“Children who eat with their families have stronger vocabularies than those who do not. They do better in school.”
That quote comes from a short NYTimes Sunday Magazine article that appeared today. It’s a great article, and one that doesn’t surprise me. It did get me to think about all the school reform efforts and studies underway to try to link student performance to teacher pay.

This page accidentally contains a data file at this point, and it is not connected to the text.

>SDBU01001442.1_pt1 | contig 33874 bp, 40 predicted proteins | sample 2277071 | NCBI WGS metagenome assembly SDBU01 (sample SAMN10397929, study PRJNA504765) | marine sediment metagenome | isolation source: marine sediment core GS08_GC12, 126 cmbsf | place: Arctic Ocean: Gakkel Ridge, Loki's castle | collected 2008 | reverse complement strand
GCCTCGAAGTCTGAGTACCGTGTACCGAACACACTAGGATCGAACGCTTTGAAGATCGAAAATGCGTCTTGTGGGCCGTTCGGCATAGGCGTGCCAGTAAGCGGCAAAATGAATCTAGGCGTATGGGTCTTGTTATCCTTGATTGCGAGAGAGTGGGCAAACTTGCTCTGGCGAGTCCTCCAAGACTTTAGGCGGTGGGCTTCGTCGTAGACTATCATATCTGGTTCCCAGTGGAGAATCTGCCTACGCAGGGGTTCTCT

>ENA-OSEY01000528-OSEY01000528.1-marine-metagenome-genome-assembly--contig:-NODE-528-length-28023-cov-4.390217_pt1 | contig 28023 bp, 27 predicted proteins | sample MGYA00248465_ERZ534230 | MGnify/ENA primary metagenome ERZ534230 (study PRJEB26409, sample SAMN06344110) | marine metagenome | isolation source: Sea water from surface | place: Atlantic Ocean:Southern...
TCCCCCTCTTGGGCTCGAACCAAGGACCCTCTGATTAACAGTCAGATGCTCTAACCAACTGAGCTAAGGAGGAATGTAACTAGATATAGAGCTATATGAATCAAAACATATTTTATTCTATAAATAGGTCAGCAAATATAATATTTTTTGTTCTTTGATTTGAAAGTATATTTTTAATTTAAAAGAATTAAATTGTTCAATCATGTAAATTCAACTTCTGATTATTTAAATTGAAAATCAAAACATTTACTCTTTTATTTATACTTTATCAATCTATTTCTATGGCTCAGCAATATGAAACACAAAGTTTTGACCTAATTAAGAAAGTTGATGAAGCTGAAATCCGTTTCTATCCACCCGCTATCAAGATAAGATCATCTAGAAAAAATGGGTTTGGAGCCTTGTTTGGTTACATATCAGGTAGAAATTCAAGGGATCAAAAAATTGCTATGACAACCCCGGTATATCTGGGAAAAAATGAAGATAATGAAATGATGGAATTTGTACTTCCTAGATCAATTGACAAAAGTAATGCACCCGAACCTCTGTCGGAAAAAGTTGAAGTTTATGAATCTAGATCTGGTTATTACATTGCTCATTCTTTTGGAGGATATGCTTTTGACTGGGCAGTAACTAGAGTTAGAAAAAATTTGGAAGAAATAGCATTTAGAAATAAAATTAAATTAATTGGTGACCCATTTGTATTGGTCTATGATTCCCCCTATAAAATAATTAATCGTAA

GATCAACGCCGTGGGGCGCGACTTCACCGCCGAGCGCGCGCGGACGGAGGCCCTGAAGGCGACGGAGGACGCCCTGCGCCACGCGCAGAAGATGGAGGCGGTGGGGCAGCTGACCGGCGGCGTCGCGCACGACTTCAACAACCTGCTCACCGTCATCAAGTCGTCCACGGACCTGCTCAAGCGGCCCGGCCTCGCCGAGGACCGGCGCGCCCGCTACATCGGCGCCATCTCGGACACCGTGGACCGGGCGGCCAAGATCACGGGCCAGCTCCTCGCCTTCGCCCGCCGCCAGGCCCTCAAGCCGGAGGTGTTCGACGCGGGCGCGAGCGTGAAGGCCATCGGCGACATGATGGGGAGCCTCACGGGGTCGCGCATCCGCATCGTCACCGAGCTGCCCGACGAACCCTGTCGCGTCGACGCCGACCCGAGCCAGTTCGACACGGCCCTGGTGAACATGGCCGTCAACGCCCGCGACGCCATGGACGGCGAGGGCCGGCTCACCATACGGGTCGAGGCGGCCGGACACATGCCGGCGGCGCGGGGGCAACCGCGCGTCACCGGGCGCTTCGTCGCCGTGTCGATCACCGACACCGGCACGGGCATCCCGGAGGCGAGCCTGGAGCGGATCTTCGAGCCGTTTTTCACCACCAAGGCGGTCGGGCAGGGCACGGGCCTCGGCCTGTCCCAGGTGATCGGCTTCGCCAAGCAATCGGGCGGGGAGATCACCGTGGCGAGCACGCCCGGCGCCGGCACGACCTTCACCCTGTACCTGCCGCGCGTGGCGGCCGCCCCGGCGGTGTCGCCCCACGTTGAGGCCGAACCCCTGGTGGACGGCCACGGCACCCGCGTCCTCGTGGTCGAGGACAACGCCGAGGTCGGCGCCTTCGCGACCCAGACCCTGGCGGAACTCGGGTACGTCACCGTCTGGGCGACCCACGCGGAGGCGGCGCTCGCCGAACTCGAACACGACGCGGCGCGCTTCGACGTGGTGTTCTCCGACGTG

Of course I wouldn’t be a teacher if I didn’t think I could contribute somewhat to a child’s academic and social development. I play, however, only a small part in that development. Too many other factors such as genetics, family life, affluence, the influence of different teachers, and many others also contribute. All of those things are beyond my control. As a classroom teacher, the students I have see me for one academic school year. They may, however, see the same amazing subject specialist for 6 years. How does one go about creating comparable metrics on something like that? It’s an interesting question, but one that is too complex for me to even consider. Do I really want my paycheck linked to whether or not a child eats dinner together with his or her family? I don’t think so.